Witnessing social change through literature

Lit.Lab is Writing East Midlands’ creative engine driving artistic initiatives in the literature sector aimed at social change. With its home in the region, Lit.Lab brings together writers, artists, thinkers and cultural commentators to explore and evidence how literature can change how we live.

At its heart is a mission to encourage a creatively open, tolerant and socially mindful society where people and communities are empowered to explore creative alternatives to the status quo. Underlining this mission is a pledge to bring equal access to means of creativity, the arts and freedom of expression.

The Lit.Lab idea has grown out of WEM’s activity across projects, disciplines and platforms which we’ve showcased here on our website. Like any well-oiled engine, Lit.Lab is made up of many working parts and fine-tuned by the writer-makers who bring their ideas and projects to it. It has emerged as a creative, intellectual and support network interested in influencing cultural policy at various levels.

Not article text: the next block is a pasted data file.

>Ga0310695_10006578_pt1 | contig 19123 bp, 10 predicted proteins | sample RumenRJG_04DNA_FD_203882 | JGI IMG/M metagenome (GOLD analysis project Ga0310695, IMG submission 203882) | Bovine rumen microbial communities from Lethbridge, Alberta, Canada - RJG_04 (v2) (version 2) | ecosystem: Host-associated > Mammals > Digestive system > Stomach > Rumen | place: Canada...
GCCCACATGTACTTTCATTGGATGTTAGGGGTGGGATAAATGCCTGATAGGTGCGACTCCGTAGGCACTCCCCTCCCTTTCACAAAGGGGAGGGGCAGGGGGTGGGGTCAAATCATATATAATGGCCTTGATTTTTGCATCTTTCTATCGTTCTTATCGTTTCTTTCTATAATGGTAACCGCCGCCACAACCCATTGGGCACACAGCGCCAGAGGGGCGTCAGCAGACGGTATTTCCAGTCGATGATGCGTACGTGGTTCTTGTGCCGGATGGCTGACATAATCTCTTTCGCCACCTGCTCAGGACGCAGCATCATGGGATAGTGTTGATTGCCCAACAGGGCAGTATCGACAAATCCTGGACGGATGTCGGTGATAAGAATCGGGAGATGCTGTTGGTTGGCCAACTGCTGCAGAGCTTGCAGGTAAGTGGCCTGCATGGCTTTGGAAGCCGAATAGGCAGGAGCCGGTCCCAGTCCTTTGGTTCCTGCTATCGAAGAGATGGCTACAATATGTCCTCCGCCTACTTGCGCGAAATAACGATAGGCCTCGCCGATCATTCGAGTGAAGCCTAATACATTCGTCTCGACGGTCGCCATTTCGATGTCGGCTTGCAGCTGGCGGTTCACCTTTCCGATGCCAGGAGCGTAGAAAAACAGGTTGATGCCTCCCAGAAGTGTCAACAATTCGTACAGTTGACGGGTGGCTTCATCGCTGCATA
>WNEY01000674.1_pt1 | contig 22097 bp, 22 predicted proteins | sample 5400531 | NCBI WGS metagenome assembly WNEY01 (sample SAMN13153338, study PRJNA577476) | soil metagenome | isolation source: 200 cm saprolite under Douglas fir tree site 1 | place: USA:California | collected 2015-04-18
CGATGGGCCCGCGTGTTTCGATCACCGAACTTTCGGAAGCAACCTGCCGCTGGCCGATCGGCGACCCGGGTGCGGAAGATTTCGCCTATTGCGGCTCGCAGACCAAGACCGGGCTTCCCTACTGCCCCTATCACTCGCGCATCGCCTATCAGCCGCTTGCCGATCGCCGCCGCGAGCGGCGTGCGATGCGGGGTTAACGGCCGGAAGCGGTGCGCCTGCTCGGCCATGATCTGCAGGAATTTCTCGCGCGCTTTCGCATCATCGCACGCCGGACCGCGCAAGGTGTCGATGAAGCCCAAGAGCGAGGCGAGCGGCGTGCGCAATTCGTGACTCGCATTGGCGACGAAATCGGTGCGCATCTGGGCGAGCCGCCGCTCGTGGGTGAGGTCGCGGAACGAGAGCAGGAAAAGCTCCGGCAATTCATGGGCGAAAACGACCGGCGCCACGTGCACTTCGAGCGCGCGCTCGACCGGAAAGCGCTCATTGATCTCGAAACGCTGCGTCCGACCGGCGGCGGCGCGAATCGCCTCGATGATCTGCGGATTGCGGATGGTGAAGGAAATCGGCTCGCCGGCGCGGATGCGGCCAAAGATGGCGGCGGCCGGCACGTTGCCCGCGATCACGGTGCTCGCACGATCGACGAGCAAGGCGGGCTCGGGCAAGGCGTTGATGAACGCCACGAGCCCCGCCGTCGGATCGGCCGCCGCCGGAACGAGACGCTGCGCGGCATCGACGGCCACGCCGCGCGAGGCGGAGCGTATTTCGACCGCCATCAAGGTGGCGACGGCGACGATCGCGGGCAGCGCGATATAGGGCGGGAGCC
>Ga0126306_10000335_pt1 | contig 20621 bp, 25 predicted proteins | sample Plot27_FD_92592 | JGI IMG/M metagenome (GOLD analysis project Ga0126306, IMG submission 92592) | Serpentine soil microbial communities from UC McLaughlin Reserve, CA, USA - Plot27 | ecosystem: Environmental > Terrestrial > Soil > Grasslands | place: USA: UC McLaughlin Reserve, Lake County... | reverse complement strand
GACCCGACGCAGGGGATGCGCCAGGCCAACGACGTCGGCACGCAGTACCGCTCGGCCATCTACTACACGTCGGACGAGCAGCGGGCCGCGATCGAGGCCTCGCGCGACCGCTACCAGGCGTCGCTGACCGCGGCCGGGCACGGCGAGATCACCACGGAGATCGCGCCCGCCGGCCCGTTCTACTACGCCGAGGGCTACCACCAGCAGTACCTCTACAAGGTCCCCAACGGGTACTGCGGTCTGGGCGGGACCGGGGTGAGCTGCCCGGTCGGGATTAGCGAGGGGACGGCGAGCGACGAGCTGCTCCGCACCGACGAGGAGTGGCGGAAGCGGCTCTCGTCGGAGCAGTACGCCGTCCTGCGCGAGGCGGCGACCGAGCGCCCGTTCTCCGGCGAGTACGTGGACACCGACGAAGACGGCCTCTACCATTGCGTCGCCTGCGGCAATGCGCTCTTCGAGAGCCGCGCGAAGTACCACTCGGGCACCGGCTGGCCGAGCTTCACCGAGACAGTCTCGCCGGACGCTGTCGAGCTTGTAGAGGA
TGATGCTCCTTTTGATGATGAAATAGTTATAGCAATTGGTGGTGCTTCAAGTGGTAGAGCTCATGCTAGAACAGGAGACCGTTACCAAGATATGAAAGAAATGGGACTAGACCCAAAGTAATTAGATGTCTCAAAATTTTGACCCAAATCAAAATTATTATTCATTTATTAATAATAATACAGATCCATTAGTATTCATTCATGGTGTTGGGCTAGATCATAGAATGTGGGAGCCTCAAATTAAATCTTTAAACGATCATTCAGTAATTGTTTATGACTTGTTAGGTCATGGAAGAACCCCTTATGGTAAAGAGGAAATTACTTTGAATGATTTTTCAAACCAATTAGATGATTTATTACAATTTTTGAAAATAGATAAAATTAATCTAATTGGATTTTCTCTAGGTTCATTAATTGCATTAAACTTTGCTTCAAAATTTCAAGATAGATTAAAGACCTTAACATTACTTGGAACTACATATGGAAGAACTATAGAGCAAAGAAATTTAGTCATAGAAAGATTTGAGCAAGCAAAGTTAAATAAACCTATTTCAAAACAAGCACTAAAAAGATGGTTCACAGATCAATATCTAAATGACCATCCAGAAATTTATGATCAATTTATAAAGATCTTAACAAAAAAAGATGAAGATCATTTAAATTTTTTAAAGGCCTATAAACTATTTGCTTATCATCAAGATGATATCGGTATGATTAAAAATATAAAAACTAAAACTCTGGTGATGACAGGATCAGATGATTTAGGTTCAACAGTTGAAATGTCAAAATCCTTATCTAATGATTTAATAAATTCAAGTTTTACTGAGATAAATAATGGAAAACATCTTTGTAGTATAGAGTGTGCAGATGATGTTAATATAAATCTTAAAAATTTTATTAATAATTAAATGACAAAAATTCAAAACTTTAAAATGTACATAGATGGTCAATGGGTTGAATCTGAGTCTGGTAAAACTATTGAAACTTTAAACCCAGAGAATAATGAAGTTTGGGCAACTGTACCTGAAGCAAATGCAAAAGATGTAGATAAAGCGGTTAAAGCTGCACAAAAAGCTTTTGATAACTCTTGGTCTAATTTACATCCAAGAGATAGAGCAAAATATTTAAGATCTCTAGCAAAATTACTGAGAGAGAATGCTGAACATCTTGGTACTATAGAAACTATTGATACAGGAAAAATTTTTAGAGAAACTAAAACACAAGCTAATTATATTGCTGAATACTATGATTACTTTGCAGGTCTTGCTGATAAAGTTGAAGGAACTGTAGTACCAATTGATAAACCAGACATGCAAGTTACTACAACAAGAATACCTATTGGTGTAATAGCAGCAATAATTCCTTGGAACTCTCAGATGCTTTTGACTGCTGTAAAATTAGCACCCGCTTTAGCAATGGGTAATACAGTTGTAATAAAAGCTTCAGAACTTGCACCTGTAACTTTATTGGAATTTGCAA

We want to help build a strong evidential base that underpins a widely held belief that literature can be a force for change. And we want to assist those who make decisions about how or why we should invest in the arts and how the returns might be better measured.

We welcome expressions of interest from writers and organisations working in any medium (page, spoken word, digital, interdisciplinary) for project partnerships that re-imagine how people relate to creative writing activity, and/or that research how literature can assist engagement in civil society or produce social outcomes. Contact us on

Examples of Writing East Midlands projects that have inspired Lit.Lab include: Write Here: Sanctuary, It’s Our Write, Open Doors, Write Here: Kennedy House, Care to Write, The Writers Conference 2017.

Lit.Lab partners and funders currently include: The Mighty Creatives/Risk Change, Paul Hamlyn Foundation, Rayne Foundation, Leicester and Derby Cities of Sanctuary, Nottingham Refugee Forum, and Nottingham University.